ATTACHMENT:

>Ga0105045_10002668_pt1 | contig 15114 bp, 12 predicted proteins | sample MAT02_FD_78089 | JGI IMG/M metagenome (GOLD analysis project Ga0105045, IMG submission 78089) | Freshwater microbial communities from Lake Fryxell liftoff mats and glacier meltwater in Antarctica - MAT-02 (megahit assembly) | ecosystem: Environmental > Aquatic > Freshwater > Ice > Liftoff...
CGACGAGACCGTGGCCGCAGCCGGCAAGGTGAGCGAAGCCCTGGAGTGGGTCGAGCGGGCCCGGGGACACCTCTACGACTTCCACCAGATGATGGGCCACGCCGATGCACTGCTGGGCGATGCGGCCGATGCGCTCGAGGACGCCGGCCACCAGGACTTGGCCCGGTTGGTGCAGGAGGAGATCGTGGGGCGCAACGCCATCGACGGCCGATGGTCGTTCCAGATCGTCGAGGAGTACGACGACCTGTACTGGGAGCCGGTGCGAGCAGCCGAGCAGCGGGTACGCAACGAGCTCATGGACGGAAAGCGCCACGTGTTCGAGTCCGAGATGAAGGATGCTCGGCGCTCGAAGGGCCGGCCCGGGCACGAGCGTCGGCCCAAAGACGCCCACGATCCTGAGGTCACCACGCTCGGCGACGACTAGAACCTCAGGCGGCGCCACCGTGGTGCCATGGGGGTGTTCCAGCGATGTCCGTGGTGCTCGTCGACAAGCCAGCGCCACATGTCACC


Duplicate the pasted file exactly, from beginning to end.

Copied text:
>Ga0105045_10002668_pt1 | contig 15114 bp, 12 predicted proteins | sample MAT02_FD_78089 | JGI IMG/M metagenome (GOLD analysis project Ga0105045, IMG submission 78089) | Freshwater microbial communities from Lake Fryxell liftoff mats and glacier meltwater in Antarctica - MAT-02 (megahit assembly) | ecosystem: Environmental > Aquatic > Freshwater > Ice > Liftoff...
CGACGAGACCGTGGCCGCAGCCGGCAAGGTGAGCGAAGCCCTGGAGTGGGTCGAGCGGGCCCGGGGACACCTCTACGACTTCCACCAGATGATGGGCCACGCCGATGCACTGCTGGGCGATGCGGCCGATGCGCTCGAGGACGCCGGCCACCAGGACTTGGCCCGGTTGGTGCAGGAGGAGATCGTGGGGCGCAACGCCATCGACGGCCGATGGTCGTTCCAGATCGTCGAGGAGTACGACGACCTGTACTGGGAGCCGGTGCGAGCAGCCGAGCAGCGGGTACGCAACGAGCTCATGGACGGAAAGCGCCACGTGTTCGAGTCCGAGATGAAGGATGCTCGGCGCTCGAAGGGCCGGCCCGGGCACGAGCGTCGGCCCAAAGACGCCCACGATCCTGAGGTCACCACGCTCGGCGACGACTAGAACCTCAGGCGGCGCCACCGTGGTGCCATGGGGGTGTTCCAGCGATGTCCGTGGTGCTCGTCGACAAGCCAGCGCCACATGTCACC